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Avis first to raise car rental rates

Date: 09 March 2009


Fleets will be hit by rising rental costs after Avis became the first daily rental giant to increase rates, with rivals expected to follow suit.

The company has warned of its second 10% rise in six months, effective from April, just after it announced annual losses after tax of nearly £9m.

Avis was first to raise rental prices as a result of the downturn with a hike of 10% back in November. The rise will apply across all branches of the business - corporate, private and insurance rentals - and all throughout Europe.

The company is also looking to slash the size of its fleet by up to 10% to increase savings over the next year. Further cost-cutting will come in the form of redundancies across Europe, with 200 employees expected to go.

No rental outlets are confirmed to close, but the whole of Avis' network is under review throughout this year.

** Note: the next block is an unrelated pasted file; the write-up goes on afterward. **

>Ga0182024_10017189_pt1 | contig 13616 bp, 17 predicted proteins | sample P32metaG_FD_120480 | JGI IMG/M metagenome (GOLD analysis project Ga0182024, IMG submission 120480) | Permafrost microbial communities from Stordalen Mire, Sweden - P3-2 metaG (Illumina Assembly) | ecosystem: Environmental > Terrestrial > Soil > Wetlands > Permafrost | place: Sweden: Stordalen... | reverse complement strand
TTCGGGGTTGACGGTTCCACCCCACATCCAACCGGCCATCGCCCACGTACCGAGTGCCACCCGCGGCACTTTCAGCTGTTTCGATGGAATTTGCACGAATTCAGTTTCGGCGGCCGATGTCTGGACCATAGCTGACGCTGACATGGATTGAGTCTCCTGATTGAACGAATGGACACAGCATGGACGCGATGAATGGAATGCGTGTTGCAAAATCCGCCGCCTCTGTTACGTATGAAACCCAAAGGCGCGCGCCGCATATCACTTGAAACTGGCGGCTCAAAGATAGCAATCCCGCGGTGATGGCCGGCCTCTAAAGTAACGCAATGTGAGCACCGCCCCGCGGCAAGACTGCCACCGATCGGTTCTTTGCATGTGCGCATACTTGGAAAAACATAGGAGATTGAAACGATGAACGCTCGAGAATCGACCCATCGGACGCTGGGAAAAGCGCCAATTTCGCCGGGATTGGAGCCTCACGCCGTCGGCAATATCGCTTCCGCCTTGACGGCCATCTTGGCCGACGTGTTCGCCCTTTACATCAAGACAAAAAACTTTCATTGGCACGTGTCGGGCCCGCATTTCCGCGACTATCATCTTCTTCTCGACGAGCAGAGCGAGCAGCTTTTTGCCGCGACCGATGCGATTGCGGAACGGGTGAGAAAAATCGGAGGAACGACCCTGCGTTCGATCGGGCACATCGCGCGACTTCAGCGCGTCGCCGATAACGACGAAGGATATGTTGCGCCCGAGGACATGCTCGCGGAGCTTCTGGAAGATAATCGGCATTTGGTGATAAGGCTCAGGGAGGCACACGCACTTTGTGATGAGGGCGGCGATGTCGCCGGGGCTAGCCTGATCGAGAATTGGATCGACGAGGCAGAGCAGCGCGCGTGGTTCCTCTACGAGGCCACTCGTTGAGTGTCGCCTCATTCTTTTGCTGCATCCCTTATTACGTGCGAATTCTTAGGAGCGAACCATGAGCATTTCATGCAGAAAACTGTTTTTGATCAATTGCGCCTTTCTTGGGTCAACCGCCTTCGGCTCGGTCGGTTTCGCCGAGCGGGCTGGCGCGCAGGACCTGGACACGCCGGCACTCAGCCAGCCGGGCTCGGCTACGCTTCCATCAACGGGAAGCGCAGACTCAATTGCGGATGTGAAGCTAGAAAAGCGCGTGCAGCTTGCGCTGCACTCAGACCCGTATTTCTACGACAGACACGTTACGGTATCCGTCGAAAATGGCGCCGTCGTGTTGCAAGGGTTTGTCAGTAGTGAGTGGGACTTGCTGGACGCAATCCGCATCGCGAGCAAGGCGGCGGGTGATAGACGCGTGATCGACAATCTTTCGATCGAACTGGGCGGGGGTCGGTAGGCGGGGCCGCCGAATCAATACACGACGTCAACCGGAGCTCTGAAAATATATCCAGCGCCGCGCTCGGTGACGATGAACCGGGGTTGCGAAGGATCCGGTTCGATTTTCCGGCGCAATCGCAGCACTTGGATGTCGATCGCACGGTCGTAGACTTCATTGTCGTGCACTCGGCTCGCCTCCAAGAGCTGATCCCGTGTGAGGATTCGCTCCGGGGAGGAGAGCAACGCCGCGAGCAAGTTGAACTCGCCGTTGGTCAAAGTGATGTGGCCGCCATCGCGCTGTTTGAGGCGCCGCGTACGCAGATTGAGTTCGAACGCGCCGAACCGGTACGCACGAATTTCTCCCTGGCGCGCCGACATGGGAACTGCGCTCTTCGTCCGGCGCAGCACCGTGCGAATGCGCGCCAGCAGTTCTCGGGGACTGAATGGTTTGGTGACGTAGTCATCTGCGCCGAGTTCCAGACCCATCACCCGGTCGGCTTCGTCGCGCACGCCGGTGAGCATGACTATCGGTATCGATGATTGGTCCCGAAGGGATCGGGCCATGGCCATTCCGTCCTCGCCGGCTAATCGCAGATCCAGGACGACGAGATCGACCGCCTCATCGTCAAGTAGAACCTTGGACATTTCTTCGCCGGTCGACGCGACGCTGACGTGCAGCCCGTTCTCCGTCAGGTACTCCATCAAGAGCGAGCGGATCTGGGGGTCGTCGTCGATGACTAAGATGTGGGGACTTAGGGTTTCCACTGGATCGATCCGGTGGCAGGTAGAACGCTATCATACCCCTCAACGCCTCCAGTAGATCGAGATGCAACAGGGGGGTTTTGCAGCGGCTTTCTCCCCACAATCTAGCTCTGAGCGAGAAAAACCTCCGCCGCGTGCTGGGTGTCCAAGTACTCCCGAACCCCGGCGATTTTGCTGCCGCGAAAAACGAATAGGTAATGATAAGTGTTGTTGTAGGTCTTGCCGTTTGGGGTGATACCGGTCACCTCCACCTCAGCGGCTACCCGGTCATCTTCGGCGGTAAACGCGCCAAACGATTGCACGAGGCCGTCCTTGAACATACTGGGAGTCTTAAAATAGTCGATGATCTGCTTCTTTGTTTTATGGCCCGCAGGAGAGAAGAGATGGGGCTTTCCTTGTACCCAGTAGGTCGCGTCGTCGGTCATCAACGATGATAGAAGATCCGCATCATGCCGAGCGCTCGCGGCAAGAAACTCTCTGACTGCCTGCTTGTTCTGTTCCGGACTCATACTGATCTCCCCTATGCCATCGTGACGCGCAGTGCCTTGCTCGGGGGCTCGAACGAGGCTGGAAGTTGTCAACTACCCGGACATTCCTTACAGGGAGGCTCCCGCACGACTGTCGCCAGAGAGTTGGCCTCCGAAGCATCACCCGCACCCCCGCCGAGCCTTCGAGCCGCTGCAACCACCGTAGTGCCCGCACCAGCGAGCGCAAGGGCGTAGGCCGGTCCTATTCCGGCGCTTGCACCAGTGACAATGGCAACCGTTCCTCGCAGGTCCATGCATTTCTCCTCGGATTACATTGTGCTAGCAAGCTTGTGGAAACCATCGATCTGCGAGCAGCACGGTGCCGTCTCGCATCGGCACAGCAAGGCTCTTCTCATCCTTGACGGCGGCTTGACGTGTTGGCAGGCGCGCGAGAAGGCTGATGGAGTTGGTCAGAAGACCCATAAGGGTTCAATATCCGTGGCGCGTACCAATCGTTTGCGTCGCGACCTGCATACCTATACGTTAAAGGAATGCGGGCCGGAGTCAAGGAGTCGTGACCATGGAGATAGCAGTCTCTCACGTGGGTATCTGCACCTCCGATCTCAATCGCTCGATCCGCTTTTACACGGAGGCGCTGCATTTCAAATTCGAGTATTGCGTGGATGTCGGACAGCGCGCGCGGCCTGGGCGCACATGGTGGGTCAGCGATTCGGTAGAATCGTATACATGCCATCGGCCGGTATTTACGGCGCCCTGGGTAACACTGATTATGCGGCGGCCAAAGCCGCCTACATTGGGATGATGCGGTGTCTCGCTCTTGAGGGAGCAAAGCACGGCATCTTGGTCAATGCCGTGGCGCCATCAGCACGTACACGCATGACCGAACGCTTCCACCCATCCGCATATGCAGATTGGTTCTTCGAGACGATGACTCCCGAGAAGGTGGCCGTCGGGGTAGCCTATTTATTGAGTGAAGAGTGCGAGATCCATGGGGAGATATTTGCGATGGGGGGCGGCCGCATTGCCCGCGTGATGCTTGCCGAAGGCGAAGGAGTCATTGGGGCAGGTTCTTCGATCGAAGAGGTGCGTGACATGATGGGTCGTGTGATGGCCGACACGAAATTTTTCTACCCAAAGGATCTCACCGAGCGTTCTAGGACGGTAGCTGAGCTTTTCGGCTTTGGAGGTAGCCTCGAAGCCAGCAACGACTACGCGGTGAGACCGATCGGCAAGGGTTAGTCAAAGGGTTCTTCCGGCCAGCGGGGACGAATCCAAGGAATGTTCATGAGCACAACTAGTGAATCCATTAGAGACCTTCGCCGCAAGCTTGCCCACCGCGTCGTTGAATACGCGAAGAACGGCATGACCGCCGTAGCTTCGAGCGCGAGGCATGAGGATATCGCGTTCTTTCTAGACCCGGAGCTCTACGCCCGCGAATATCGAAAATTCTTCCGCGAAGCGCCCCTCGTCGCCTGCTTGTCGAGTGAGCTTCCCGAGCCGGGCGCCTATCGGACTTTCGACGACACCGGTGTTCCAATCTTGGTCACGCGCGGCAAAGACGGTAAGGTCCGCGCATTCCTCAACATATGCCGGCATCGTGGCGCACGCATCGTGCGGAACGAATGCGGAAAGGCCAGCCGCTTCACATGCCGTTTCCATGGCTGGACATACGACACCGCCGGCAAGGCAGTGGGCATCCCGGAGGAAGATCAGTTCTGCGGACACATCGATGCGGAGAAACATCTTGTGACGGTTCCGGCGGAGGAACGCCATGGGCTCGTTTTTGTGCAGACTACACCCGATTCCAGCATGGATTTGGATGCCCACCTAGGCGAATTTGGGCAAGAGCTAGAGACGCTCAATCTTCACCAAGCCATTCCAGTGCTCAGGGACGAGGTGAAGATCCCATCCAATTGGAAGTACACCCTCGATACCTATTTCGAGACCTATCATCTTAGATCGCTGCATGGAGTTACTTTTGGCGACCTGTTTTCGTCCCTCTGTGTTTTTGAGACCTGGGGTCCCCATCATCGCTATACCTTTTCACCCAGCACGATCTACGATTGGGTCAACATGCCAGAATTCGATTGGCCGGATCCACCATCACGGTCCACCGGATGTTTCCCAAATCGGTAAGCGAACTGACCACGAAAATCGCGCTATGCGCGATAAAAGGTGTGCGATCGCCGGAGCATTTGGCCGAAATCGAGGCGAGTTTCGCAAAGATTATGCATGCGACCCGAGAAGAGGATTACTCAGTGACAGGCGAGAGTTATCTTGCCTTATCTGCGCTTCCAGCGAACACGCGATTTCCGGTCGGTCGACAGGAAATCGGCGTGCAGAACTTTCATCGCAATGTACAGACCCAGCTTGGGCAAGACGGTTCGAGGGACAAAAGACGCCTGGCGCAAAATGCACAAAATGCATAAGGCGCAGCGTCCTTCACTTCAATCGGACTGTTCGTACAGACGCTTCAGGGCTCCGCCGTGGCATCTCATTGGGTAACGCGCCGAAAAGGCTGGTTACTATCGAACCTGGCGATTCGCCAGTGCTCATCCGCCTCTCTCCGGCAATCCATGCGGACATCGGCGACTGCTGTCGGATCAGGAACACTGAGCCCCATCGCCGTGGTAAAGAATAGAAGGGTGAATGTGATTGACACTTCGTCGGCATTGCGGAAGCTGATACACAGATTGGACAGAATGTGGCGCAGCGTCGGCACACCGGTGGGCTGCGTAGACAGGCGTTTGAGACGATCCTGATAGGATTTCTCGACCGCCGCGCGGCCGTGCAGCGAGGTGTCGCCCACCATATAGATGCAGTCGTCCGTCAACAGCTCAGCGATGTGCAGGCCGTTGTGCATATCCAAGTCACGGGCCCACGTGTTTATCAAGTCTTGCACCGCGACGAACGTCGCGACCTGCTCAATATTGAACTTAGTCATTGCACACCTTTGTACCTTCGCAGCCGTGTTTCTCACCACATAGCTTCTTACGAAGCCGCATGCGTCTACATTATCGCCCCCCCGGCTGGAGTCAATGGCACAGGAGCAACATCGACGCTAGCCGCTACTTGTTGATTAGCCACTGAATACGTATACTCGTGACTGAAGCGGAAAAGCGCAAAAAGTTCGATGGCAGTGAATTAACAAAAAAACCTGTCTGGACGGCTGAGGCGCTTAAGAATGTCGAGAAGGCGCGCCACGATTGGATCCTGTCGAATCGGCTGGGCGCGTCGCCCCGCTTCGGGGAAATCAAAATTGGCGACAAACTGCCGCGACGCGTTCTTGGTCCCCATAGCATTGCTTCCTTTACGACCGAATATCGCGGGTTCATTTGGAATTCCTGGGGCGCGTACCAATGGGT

Enterprise Rent-a-Car also said it would look at its prices.

"Few businesses can hide from the current economic issues. The challenges car makers face and the impact on the residual value market are being felt throughout the industry and will have an effect on rental," said Rob Ingram, business development boss at BusinessCar Award-winning Enterprise. "Rental rates have been held at largely unsustainable levels for some years now, so the industry as a whole may look to adjust in the coming months.

"For our part, we're constantly monitoring our pricing structures to make sure they remain competitive and appropriate in the current market whilst still offering the highest levels of customer service. It's something that we keep a keen eye on and will continue to do so."

Increasing rental prices have been widely predicted. Nissan GB boss Paul Wilcox predicted a shrinking sector during the recession.

"Fast-cycle comes under a lot of pressure," he told BusinessCar. "A number of manufacturers will not be able to play and I see the whole market reducing."

Ford boss Nigel Sharp said: "We've been cutting fast-turn business in the past few years, last year by 20,000 units to 60,000 cars."

The comments back-up Renault fleet boss Keith Hawes, who late last year predicted a sea-change as brands pull back on the generous-termed buy-back deals offered in recent years.

"We've got to the stage where the equations don't stand up so we're not doing it any more," said Hawes.